Fatburger vs. Thinburger.

I dig White Castle ‘cuz it’s the best, but I’m fly at Fatburger when I’m way out west.
– Horowitz/Diamond/Yauch


Unlike 1986, we now need not split best burger categories between coasts when comparing the mighty Fatburger with White Castle’s slyders; both are available within the Jersey City limits.  At one end of town, at the corner of Newark Avenue and JFK Boulevard, lies an outpost of the ancient and estimable White Castle.  At the other, in an area that reminds me of California’s wide-boulevarded corporate developments, is Fatburger.  Having tried neither until this week, I was unprepared for the vehemence and polarity of my reactions, and it’s safe to say that one of them is now one of my favorites, while the other disappointed.

Fatburger certainly has an advantage in the atmosphere department.  With a jukebox that plays soul, R&B, rock and oldies, as well as a friendly counter staff and actual table bus service(!), Fatburger is a lovely place to eat.  I grabbed a table and marveled at how odd it was to see crumbling Brooklyn-style co-ops (projects?) across the street from a garden-fronted corporate headquarters (reminded me of East Berlin’s Mitte).

Unfortunately, I can’t say I enjoyed the food as much as I was expecting.  Fatburger uses what they claim is extremely lean ground beef – unfortunately, health fanatics, this ends up robbing it of its greasy potential, making it too dry, though an attempt is made to gussy it up a bit by loading it with condiments (an egg would help).  I can’t say that the fries, which are available in “fat” (steak cut) and “skinny” varieties were much better – my skinny fries ended up tasting a bit like the famously revised Burger King spuds, and they were disturbingly salt-free.  The burger and fries are available separately, or in combos – my Kingburger combo, featuring the larger of the two available burger sizes, came out to approximately $8.75.

I didn’t give White Castle quite the same rundown, as I but briefly stopped in on the way back to the PATH from yesterday’s dosa run.  Feeling none too hungry, I ordered one slyder with cheese and forked over my 71 cents (with tax) to the bemused counterperson.  Noshing while walking, I admired the super-skinny meat, the chopped sautéed onions, and the perfect squirt of ketchup and pickle that reminded me a bit of a plain McDonald’s hamburger.  The cheese wasn’t exactly melted when I dug in, but it was no matter: the greasy, salty miniature possessed the perfect ratio of condiments to meat to bun, and I scarfed it down in a matter of bites.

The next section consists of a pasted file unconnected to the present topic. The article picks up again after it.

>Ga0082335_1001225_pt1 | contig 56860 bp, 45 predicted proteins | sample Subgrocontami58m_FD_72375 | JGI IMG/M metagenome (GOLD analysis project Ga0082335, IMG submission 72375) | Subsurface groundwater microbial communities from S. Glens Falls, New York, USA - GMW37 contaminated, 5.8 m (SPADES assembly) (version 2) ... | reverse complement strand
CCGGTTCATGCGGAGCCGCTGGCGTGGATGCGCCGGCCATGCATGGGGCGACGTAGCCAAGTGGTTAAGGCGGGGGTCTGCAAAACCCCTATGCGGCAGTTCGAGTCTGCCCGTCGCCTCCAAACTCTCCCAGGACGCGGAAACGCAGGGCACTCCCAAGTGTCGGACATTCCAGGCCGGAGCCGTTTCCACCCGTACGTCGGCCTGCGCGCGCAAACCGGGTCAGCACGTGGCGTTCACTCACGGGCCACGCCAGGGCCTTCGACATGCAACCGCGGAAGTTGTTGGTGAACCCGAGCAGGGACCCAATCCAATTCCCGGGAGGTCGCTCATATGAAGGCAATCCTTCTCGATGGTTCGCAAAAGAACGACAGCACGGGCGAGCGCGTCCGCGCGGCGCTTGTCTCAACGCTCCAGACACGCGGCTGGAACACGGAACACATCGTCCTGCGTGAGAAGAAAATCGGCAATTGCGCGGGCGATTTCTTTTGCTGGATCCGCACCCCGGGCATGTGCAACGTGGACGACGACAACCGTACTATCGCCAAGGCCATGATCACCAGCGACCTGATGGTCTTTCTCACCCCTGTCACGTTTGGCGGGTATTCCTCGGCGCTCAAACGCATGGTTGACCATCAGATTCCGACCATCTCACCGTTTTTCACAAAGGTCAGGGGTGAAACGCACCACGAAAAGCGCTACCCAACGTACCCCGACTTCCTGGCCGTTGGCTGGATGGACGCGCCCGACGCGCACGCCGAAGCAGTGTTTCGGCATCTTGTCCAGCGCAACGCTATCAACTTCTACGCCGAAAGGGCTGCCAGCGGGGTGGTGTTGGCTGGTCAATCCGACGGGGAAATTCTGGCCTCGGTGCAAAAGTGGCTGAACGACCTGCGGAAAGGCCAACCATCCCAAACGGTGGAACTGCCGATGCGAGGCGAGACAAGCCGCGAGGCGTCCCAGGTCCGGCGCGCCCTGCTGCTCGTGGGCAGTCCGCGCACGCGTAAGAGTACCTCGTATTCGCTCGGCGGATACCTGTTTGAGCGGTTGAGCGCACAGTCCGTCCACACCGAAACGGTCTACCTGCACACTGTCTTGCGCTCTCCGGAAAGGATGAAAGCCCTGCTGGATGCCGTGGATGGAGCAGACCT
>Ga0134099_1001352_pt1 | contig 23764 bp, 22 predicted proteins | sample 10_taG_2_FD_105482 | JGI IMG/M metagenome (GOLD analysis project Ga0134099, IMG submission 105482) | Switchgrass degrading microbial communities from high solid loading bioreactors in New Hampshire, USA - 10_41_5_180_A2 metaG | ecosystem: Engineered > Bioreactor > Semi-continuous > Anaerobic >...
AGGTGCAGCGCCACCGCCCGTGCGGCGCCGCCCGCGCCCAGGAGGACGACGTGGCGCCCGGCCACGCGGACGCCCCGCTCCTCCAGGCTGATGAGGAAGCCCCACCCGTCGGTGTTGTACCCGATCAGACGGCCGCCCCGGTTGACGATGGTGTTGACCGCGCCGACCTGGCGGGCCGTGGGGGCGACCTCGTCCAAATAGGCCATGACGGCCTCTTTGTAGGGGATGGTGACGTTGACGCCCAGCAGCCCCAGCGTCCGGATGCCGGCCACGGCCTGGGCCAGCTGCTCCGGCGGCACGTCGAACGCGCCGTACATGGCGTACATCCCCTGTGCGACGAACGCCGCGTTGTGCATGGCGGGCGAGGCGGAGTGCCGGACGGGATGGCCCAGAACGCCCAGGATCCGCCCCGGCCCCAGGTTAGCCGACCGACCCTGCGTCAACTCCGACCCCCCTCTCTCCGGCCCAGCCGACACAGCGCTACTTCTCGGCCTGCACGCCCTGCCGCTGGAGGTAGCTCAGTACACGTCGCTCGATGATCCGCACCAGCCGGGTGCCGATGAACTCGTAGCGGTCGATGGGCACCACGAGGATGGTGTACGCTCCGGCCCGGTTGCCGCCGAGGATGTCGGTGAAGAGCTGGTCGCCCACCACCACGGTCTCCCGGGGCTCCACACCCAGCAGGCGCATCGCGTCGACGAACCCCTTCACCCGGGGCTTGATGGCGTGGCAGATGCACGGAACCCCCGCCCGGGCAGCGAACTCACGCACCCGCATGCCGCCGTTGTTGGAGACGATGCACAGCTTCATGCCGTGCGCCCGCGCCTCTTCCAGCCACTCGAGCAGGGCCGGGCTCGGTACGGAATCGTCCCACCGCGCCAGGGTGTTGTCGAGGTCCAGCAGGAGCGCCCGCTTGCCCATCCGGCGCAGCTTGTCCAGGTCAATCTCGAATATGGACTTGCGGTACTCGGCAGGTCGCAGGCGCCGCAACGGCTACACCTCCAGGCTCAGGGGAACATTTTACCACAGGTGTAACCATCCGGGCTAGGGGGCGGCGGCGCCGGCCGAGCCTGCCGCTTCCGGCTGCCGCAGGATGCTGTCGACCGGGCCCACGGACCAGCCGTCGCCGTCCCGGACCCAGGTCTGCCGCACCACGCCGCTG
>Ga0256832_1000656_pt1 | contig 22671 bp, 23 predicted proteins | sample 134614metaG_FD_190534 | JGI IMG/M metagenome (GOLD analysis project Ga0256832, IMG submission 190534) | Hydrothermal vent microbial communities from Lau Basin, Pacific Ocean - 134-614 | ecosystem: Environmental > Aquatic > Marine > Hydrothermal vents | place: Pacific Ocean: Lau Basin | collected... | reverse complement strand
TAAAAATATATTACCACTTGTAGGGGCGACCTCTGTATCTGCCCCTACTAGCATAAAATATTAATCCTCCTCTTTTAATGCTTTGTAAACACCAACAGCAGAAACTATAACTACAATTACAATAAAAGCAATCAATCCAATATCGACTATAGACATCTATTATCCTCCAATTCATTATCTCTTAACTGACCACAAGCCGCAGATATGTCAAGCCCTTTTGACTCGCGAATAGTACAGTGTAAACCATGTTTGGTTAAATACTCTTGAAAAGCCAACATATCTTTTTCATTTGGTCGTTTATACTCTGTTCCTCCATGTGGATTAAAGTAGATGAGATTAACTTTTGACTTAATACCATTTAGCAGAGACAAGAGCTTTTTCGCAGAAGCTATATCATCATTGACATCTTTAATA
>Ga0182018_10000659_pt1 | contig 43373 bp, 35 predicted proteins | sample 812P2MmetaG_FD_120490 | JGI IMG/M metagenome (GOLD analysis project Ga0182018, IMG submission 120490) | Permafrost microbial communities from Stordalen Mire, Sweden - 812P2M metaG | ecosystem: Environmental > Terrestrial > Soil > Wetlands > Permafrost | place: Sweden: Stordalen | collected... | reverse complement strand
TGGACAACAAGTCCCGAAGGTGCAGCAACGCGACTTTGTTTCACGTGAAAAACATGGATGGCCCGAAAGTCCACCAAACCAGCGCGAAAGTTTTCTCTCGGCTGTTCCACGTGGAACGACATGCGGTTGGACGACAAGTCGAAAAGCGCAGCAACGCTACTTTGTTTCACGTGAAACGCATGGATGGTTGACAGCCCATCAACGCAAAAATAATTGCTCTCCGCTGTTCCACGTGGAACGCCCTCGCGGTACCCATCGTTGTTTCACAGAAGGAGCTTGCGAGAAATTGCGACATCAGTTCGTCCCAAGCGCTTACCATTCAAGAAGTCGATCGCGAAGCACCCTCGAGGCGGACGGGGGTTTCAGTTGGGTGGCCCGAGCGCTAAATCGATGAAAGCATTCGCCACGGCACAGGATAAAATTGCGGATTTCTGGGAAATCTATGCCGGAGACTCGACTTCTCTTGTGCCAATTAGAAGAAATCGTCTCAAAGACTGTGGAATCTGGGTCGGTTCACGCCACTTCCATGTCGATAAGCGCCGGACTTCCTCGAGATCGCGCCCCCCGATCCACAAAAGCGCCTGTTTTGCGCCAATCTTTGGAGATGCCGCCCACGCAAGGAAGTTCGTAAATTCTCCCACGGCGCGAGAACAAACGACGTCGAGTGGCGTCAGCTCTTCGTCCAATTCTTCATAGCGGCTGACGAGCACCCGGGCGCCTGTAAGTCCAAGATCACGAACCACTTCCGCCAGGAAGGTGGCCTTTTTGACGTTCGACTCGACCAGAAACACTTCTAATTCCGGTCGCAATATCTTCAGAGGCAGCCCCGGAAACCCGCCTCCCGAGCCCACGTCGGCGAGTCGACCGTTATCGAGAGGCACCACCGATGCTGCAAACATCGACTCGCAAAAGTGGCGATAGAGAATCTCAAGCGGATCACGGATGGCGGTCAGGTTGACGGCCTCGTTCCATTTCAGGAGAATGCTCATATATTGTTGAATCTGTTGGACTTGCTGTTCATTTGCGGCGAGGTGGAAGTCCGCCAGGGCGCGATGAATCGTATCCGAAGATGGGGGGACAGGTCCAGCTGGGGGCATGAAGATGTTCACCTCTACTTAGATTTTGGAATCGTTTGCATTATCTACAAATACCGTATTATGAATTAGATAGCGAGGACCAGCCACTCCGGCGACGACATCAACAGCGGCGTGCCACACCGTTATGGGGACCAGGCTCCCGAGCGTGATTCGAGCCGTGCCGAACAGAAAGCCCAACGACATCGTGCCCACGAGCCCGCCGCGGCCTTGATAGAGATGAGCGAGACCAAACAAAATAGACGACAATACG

I guess I didn’t have the definitive White Castle experience, as I had but one morsel-burger rather than six or eight, but I’ll certainly be back to do it right long before I cast my shadow across Fatburger’s door again.  

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1 Comment

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One response to “Fatburger vs. Thinburger.

  1. Dan

    One White Castle? Wow… I always figured there was some sort of minimum order. Actually, that reminds me of a time in the 80s when I was at a brand new Castle on Broad Street in Philly (sadly, it’s no longer there). It was during my college years so I was in there, hungover, waiting for a sack to arrive so I could soak up some of the badness in my gut.As I was sitting there some construction guys came in and were amazed at the price (38 cents in those days for a plain). These were HUGE guys and new to the world of The Castle. They each ordered two, thinking they were getting a bargain for their money until the cashier and I explained why they were only 38 cents.

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